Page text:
Ratdaddy, Idk if you've seen any of my recent posts about her but I have had several behavioral problems with her lately and am basically at my wits end, to say the least. She is so destructive and has destroyed my carpet in several places. She also tries to get away with a bunch of other things too and is a horrible listener when it comes to discipline. She won't listen and when I do discipline her she just goes right back to it over and over and completely undermines me. At times, I end up just having to put her in the cage for timeout, because there's nothing that will break the cycle of what she's doing. Obviously all rats are naughty and I went through things with my boys as well when they were young, and really got tested on how good my ratproofing was lol. But they were never this destructive and my boys also listened to me and responded to my discipline, at least 95% of the time. She is just completely out of control where I just don't know how to discipline her because she isn't learning the things she can and can't do, she just has a sassy attitude like I'm gonna do what I want when I want. I can tell she knows it's wrong too, because she will look at me right before she does something that i have corrected her on a million times, she'll look at me for like 5 seconds to see if I'm paying attention and then she will try and do it really fast so I can't catch her in time. it's funny how similar she is to a human toddler. She's still a baby so I know she needs to learn things and will hopefully get better but she has done so much destruction to my carpet that I can't even have her out for playtime anymore cuz she can escape from my room. I am waiting for a playpen to arrive which should come tomorrow and then I will keep her in there for playtime and also sit in there with her and work on our relationship because she doesn't trust me completely yet. she is not good with being pet and still is a little timid so it will be good to be blocked in a small space with her because right now I don't have a small space to use for that.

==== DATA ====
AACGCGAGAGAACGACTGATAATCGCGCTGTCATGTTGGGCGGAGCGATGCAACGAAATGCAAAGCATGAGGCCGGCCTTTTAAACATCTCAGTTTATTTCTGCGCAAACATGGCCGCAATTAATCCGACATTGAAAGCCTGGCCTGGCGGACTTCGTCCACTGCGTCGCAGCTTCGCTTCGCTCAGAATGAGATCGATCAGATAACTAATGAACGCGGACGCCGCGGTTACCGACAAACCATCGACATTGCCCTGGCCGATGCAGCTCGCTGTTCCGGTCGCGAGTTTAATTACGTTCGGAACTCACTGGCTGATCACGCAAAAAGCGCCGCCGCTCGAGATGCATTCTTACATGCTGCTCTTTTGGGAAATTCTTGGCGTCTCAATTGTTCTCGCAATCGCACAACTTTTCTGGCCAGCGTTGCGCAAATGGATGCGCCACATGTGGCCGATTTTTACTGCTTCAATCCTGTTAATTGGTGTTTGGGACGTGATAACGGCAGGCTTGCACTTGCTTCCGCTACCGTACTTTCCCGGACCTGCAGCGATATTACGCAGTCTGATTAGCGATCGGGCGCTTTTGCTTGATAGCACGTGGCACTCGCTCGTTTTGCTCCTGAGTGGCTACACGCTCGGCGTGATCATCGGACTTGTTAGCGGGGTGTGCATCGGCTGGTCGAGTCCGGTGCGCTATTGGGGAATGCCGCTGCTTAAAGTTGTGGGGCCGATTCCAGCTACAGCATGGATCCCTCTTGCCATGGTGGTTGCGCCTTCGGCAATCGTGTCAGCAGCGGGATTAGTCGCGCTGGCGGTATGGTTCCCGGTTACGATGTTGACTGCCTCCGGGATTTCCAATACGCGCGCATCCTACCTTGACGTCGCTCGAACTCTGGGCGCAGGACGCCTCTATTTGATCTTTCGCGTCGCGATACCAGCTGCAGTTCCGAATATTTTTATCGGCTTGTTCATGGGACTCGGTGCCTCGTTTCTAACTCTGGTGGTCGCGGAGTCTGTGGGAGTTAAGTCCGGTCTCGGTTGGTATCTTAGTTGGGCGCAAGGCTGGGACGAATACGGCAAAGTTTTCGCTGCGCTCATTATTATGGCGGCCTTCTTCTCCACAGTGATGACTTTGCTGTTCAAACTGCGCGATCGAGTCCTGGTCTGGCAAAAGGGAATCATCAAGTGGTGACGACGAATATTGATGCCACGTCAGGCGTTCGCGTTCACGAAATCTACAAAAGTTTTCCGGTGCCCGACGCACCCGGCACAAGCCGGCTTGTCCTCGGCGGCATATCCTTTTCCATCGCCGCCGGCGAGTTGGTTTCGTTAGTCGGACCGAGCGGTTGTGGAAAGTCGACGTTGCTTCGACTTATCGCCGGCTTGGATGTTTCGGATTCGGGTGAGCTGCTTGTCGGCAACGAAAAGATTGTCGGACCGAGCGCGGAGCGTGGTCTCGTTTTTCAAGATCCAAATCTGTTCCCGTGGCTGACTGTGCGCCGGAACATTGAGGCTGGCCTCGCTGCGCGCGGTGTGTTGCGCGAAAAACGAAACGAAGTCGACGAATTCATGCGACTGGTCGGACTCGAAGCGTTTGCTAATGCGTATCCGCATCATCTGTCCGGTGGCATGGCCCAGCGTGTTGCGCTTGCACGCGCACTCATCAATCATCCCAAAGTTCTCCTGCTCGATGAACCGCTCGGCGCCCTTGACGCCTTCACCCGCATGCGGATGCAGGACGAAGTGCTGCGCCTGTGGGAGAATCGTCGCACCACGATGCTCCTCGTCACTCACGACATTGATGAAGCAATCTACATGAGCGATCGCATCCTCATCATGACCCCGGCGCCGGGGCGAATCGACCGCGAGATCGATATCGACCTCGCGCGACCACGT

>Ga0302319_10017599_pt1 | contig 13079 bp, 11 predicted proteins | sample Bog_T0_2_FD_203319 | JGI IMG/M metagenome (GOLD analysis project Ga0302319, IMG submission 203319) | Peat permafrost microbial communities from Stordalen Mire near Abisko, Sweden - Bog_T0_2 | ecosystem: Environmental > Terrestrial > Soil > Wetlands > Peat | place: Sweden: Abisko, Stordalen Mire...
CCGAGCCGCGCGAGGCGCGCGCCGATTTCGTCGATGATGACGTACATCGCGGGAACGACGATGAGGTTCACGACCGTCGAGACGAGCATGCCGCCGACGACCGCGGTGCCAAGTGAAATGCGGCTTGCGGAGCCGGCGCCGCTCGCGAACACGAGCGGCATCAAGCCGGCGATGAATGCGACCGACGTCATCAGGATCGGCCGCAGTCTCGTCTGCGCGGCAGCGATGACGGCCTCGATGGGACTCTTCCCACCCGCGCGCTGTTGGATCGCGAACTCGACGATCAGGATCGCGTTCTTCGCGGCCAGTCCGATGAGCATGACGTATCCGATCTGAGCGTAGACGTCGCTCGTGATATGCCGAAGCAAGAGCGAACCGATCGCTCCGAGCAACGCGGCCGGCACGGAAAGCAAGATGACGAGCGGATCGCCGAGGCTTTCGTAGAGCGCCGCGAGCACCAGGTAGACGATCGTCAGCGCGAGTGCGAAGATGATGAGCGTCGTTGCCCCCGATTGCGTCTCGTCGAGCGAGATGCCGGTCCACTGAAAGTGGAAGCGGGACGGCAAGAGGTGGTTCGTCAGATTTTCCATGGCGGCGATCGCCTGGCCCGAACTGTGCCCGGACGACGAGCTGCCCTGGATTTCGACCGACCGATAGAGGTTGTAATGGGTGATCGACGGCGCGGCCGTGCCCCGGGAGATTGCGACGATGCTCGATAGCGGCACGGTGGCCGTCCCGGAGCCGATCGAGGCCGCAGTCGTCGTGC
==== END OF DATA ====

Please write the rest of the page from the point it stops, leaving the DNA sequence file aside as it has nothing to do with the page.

I am not sure whether she just has a bit of a temper she doesn't get her way or whether she is actually aggressive. Since she is still a bit young and hasn't completely come out of her shell in my opinion I'm not really sure what to think. She is definitely very sweet and innocent at times and will cuddle with my boys in the cage. She definitely has that sassy attitude when she is doing something naughty but she has never even nibbled me before. She just gives kisses. So I would like to say she will not turn out to be an aggressive rat but she also has not really let her personality truly come out, like I said, since she is still a bit timid and shy around me. Also, I have been observing a behavior for about a month now where they have been having a lot of dominance fights. She is little so she knows she doesn't have a chance against them so she is completely submissive when it happens and actually seems to enjoy just laying on her back and trying to play bite them from there. She actually has always played like that ever since I got her. I was assuming they boys were bothering her when she went into heat, because it only seems to happen every few days or so, but now it seems like she is picking the fights alot, doing this things where she tries to bite him on the side and kind of get underneath him, going for his stomach, or maybe even his crotch. I'm not sure. But I'm not sure if it's an aggressive or playful behavior. It almost seems like she is being a bully cuz I've never seen that behavior during a dominance fight. But I have also heard that going underneath a rat is a submissive behavior so maybe she is actually being submissive by doing this? Im not sure if maybe now that she is getting bigger she wants to be the alpha and is starting to assert herself more, but Daisy, my current alpha is absolutely not going to have that and he is always going to be bigger than her. When I first got Rose she was 5 weeks old and intros were so strange because they all got along perfectly and there was absolutely no dominance fights that happened. Rose just was so happy to be around rats, since she came from an accidental litter situation where there was 23 babies. I think she was sad to be by herself all of a sudden so when i put her with my boys for intros she just chased them around all crazy and played with them. It seemed like the boys were annoyed cuz they are so much more laid back than that of course, being older and boys, but it was like they knew they had to tolerate her cuz she was a baby. So shockingly, my chubby boy was even sharing his food with her right out of his mouth. He turned into a little mommy and I knew that would happen cuz he's a sweetheart with other rats, even though he doesn't like cuddles from me. They cuddle on top of each other every day. I couldn't believe the intros went so well and then when she got bigger about a month later that was when they started to do their dominance issues. It's like she has split personalities, one moment being so sweet and innocent and cute as can be. I love her to death. then the next moment she is so sassy and it's like you can just see it in her eyes that she knows exactly what she's doing and she's purposely not listening to me. She does the same thing with the boys now, like I said before with the biting thing where she picks fights now with my alpha boy, and just a few minutes ago daisy (my alpha) was sleeping and she walked up and just pushed him over with her head for no reason. But yet the next minute she's curled up sleeping on top of them all cute. I just can't quite figure her out if she is just being a baby, just like a human toddler would do, cuz honestly a lot of her behavior sounds like what a kid would do and she is only 3 months old so i feel like maybe she will grow out of it like a human would if I just keep trying to discipline her and also build trust with her? or do you think she is showing signs that she may be an aggressive rat? I really need help with this one because if she is aggressive I don't know how to discipline her...i'm not super experienced with rats unfortunately, my boys have responded well to my method. I discipline by just saying their name and telling them no, if it doesn't get their attention I say it a little louder, once I got their attention they usually listen to me and stop what they are doing but if they don't listen I say it again in a little more firm tone, and then I will try an excited voice and call them over to me and usually that works, otherwise there's the method of getting up and going to them and holding them up to face level and saying no and bopping their nose. I also ratproof as well as I can to prevent the things they tend to get into. My methods usually work well because my boys are pretty good listeners, especially Lily. He will listen on the first time I say it. He's a really good boy and rarely causes trouble. So I don't really know any other methods to discipline...besides putting them in their cage for timeout if I can't break their cycle of going back to the bad behavior. I rarely use that though.